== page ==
This past weekend, The Daily Beast held its Innovators Summit in New Orleans, which gathered 300 leading thinkers to discuss big ideas for changing the world. One of the most interesting innovations, according to senior reporter Jacob Bernstein, came from a former lawyer named Rafiq Kalam Id-Din, who has a radical idea for stemming the flood of more than 1 million kids who drop out of American high schools every year: Make school more like a law firm, what he calls a "teaching firm."
He wants to blend the taut, professional structure of the law firm with the success that home schooling-type situations have shown for minority students to create, in essence, one-room schoolhouses where a teacher is in charge of guiding students through their entire elementary school years. The teachers in these unique charters will be wholly accountable for their charges and will make the sort of salary that might normally lure education-minded young adults into law or finance: $150,000 to $300,000 per year.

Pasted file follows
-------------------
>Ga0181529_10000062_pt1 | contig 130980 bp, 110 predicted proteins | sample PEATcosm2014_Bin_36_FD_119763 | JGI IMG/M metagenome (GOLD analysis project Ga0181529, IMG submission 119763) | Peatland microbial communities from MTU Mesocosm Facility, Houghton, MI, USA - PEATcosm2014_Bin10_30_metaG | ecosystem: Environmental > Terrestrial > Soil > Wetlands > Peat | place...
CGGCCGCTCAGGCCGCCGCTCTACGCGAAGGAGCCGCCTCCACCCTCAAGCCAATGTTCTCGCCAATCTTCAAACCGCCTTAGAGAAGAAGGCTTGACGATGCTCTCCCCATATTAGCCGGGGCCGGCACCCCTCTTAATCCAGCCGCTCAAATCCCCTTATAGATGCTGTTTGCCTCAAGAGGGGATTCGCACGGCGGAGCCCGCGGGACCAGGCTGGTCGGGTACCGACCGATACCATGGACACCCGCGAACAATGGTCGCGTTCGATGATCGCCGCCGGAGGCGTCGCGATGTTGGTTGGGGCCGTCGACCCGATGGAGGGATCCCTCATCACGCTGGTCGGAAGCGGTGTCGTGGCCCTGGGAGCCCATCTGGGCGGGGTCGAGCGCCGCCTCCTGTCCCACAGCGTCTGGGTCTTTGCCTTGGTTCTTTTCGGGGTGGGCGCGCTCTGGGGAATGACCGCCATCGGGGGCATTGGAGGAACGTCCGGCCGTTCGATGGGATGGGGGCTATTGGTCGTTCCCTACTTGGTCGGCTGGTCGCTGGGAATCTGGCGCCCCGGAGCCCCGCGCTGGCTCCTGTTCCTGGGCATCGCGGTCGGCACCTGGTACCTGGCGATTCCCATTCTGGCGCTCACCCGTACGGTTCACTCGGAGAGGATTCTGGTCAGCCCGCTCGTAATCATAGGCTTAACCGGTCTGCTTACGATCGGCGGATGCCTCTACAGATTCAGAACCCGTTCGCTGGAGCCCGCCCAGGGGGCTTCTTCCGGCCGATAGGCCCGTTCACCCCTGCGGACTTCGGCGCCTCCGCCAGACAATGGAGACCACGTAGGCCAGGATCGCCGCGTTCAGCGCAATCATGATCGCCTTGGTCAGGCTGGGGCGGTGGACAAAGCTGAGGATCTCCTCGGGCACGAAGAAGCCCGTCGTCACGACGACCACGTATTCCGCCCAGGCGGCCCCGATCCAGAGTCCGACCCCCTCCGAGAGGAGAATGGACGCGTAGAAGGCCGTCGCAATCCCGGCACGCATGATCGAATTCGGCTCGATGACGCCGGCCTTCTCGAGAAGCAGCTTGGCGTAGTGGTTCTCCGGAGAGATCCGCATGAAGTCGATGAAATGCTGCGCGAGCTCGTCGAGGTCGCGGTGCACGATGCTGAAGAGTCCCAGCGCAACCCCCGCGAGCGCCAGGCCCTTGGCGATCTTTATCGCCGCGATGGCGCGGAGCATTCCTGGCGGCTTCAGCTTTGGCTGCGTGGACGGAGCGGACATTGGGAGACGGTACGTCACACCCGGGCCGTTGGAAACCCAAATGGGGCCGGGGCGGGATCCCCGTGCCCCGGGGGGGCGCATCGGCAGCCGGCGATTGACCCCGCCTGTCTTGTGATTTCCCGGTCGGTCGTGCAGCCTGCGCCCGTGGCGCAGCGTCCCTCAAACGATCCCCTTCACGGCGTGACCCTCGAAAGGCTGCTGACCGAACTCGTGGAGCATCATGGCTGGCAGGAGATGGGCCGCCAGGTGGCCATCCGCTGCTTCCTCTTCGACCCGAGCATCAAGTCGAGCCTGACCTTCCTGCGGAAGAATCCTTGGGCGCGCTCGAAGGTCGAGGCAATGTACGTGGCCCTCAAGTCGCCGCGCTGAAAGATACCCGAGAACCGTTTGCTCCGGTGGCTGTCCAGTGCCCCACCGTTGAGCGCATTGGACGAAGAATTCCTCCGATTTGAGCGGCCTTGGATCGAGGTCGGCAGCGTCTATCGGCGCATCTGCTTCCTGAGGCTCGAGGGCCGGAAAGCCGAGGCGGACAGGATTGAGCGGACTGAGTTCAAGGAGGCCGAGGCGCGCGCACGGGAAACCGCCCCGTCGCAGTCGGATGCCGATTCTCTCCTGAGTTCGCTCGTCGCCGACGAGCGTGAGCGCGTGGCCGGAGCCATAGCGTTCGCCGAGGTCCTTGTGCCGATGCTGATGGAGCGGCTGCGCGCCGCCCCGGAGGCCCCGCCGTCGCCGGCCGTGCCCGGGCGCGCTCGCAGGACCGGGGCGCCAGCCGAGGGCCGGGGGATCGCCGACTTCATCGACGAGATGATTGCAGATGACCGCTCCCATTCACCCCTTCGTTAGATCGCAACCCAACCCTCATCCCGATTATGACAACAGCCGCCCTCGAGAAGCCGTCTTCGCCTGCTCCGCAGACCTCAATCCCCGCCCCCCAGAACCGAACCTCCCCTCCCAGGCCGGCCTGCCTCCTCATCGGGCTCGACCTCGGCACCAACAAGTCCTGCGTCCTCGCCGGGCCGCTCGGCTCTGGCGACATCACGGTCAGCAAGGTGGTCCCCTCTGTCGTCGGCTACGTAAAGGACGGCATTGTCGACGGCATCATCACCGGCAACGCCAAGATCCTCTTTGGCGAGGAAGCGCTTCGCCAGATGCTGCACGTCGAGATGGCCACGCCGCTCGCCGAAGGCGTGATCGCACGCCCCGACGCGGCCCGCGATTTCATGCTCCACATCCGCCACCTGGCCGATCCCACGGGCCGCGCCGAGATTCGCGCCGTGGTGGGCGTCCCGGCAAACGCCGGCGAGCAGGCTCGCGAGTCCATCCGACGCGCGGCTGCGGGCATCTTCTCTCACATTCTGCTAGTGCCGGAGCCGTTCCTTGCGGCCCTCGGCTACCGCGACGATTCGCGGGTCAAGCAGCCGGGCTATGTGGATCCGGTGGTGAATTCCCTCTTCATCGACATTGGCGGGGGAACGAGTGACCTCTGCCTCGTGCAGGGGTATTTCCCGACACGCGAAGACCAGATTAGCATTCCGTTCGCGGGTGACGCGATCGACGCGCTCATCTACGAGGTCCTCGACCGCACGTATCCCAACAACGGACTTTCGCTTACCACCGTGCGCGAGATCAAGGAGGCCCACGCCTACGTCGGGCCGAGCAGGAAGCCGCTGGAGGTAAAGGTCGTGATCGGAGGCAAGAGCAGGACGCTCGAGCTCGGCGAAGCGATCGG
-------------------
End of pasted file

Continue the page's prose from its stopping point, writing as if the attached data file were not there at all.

While I like the idea, it also throws a lot of the blame (too much) or credit for a child doing well into school on the teachers and ignores the responsibilities of the parents (and neighborhoods). The solution is an interesting one (my mother taught in one of Saskatchewanâ€™s last one room schools and loved it) and I like the idea of paying excellent teachers more but it ignores the fact that clients of law firms are generally extremely motivated. Arguably if kids and their families were that motivated to be in school, you wouldnâ€™t need this kind of educational model.